It cannot be said enough: we are in serious times. In this election you do not have the luxury of complacently waiting for the next bus because you don’t like any of these drivers. In this election, you either get on board and take the damn uncomfortable, bumpy ride with the rest of us, or you marginalize yourself into irrelevancy on your little bench.

That sort of preening, self-righteous horseshit is exactly why I stopped reading The Anchoress long ago. I just couldn't take any more of it. As Mike Hendrix over at Cold Fury said, this "serious times" line gets trotted out pretty much every election and it's wearing quite thin. Furthermore, that whole "looking for the perfect candidate" thing was a straw man if ever there was one, and the people who accuse the dispirited Thompson backers of looking for that perfect candidate ought to be well and truly ashamed of themselves. It's not that any of the other candidates aren't perfect -- indeed, they're all far from it -- but that they don't even rise to the level of good. Fred Thompson wasn't perfect -- witness his since-recanted support of McCain-Feingold and opposition to tort reform -- but along with Duncan Hunter and Ron Paul he was damn good, and about the closest to perfect the GOP field came. The remainder of the GOP field could barely get elected in Texas as Democrats. I know well that politics is going to involve some sort of compromise now and then, but I think I'm just gonna have to borrow Mr. Hendrix's words here because I couldn't have said it any better: "if every conservative principle is to be abandoned one by one because each and every election is just too critical to at last take a stand in support of them, would one of you more mature, moderate pragmatists let me know when you are finally ready to defend them?" As for the Anchoress and her ilk, the whole sorry lot of them can take that attitude, stick it someplace dark and smelly and ride it straight to hell.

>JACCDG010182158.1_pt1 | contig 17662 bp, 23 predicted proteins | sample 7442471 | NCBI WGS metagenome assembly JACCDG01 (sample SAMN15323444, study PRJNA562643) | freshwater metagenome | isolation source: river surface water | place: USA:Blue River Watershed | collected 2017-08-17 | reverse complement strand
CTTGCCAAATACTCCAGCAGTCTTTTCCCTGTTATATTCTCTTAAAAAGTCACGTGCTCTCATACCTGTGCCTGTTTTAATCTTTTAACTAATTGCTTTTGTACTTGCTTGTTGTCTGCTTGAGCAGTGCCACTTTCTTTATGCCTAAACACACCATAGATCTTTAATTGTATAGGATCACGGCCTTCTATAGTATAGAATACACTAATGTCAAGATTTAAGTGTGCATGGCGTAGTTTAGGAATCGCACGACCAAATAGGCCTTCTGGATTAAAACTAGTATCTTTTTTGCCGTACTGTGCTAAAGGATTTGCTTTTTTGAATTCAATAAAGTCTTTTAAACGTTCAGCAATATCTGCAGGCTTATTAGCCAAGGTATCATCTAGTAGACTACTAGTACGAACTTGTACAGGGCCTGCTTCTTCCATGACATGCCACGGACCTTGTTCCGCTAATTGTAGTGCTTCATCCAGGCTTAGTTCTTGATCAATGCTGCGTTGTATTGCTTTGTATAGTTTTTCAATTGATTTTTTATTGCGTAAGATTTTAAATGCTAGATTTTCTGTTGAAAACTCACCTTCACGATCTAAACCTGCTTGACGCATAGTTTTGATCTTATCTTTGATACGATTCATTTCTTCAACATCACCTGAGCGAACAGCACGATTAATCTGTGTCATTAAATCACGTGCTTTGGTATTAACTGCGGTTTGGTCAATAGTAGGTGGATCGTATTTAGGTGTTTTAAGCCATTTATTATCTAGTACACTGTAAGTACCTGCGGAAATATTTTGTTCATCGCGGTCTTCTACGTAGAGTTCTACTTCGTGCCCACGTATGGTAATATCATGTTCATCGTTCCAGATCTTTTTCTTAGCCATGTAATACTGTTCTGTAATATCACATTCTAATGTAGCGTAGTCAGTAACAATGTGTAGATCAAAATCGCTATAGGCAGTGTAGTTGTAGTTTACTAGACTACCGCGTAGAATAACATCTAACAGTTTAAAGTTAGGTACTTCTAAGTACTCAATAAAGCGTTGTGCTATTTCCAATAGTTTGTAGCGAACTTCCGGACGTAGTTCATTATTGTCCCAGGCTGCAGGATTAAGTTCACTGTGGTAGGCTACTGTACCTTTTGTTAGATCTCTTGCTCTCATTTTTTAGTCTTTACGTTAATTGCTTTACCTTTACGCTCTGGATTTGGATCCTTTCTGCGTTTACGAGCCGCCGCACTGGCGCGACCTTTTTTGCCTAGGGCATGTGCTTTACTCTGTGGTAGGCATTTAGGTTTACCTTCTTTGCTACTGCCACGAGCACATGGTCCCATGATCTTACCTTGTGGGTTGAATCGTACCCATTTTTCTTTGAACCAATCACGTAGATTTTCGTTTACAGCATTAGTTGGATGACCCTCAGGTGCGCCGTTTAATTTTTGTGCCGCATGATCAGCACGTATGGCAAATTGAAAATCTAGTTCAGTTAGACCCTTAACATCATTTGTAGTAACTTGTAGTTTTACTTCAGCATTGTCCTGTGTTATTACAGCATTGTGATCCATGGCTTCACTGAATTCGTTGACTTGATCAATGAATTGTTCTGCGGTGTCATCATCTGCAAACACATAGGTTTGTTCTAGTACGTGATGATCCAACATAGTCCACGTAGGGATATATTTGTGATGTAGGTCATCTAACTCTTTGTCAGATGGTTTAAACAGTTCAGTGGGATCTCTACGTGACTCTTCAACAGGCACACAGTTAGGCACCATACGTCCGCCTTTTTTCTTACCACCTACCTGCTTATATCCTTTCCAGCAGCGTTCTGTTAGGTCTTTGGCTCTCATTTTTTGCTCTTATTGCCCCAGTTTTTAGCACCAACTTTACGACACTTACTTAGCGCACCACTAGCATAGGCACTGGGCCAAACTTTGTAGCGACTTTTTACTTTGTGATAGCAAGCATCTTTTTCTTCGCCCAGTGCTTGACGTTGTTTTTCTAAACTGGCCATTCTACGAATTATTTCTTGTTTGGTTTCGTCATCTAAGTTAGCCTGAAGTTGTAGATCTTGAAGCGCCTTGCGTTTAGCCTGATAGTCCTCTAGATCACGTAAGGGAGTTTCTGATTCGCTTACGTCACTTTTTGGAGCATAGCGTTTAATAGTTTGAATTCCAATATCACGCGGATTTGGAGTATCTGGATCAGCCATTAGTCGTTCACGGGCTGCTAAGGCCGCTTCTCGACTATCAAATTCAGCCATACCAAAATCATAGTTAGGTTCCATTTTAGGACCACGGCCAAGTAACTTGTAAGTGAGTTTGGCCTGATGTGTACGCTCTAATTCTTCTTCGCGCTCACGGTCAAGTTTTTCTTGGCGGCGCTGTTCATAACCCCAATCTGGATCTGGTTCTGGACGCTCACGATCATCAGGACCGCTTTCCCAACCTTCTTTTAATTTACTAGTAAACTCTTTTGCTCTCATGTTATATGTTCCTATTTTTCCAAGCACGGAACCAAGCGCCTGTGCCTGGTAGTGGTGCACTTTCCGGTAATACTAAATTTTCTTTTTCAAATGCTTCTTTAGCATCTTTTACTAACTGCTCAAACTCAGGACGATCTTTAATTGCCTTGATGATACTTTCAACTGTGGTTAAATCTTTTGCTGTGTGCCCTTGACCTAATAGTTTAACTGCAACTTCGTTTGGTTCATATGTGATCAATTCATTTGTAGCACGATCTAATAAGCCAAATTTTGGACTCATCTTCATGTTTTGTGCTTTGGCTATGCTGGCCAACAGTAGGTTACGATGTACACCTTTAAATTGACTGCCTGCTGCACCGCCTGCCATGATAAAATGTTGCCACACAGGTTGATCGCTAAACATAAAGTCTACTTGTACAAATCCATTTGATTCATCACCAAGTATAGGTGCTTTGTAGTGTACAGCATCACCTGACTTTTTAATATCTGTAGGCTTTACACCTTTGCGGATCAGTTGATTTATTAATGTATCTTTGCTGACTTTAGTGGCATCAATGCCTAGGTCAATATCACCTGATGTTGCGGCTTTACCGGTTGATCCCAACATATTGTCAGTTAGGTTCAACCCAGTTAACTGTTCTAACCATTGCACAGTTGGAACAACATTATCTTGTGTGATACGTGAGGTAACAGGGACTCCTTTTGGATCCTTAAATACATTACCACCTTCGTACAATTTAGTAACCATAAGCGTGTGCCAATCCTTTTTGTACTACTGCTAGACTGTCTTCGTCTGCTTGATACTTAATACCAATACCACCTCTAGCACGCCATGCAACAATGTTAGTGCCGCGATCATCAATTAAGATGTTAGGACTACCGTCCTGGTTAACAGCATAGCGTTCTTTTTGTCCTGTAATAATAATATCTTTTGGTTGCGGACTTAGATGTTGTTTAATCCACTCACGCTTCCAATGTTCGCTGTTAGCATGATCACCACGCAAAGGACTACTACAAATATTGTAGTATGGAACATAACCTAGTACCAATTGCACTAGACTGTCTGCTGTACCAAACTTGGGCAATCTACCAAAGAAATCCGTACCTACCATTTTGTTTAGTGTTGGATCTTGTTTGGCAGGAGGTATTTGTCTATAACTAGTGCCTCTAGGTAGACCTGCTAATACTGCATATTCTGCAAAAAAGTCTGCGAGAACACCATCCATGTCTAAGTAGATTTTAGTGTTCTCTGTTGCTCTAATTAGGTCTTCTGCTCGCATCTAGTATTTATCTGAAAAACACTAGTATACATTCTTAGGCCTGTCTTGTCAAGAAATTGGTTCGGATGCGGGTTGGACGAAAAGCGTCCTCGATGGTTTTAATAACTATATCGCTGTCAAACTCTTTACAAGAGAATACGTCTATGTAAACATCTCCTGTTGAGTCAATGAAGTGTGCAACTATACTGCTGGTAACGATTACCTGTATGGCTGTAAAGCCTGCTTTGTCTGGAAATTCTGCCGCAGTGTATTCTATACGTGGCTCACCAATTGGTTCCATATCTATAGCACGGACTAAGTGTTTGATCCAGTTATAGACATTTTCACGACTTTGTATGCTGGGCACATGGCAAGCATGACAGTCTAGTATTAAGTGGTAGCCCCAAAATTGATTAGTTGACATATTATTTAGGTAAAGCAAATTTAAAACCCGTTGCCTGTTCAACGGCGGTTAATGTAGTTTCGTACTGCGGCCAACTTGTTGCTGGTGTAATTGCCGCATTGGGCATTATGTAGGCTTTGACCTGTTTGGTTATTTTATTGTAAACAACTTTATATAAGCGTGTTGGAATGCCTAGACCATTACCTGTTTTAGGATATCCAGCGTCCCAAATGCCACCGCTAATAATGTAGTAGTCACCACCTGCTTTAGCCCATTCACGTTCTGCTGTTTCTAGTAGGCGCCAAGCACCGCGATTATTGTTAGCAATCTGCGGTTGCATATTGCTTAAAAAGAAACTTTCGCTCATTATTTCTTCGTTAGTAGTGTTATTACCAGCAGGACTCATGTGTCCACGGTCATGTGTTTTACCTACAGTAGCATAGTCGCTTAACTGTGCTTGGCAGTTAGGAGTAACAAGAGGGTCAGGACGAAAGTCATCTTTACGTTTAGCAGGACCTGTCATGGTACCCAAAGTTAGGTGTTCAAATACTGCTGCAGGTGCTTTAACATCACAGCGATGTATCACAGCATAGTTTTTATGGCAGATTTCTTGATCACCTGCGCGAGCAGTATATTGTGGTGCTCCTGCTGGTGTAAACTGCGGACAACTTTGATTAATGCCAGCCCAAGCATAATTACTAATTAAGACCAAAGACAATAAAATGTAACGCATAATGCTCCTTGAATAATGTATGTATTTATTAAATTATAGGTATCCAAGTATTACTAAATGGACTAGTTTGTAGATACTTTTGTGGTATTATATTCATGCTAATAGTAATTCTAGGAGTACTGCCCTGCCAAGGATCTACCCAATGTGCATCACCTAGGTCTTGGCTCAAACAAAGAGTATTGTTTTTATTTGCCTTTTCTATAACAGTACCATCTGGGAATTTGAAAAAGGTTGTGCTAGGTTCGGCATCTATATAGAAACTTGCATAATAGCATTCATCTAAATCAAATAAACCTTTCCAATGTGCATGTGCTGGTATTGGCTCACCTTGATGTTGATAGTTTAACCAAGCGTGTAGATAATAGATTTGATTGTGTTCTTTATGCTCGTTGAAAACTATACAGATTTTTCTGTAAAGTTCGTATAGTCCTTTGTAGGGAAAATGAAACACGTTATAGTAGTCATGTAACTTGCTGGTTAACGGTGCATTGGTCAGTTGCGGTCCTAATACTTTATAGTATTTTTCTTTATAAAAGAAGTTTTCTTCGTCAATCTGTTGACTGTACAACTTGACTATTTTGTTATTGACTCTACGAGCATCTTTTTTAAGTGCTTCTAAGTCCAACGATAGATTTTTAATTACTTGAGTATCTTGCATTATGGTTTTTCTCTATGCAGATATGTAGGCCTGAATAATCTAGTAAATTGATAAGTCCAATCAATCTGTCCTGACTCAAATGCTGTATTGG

Wednesday, January 23, 2008

Another good one, from a local boy...

here: Mark Chesnutt, "I Just Wanted You To Know," a No. 1 hit from 1994. That's always been one of my two favorite Chesnutt tunes, along with his later remake of the John Anderson record "Down in Tennessee." I haven't heard either of those songs on the radio in ages, but the latter wasn't even a top-20 hit for him. It was still a great song, though...

Oh my God, I haven't heard this song in YEARS! 11:50 am:
"Hank, let's talk about your daddy, tell me how your mama loved that man."
"Well, just break out a bottle, hoss, I'll tell you 'bout the driftin' cowboy band."
"We won't talk about the habits, just the music and the man..."

Well, there goes the republic...

It was good while it lasted:

A Statement from Fred Thompson...
Today I have withdrawn my candidacy for President of the United States. I hope that my country and my party have benefited from our having made this effort. Jeri and I will always be grateful for the encouragement and friendship of so many wonderful people.

Well, here we go, boys and girls! Quite possibly our best shot at getting a conservative in the White House gone. I don't know what lies ahead, but I don't know how it could be anything but bad considering the choices we're likely to face in the general election. I can't help but agree 100 percent with what Kevin Baker says here: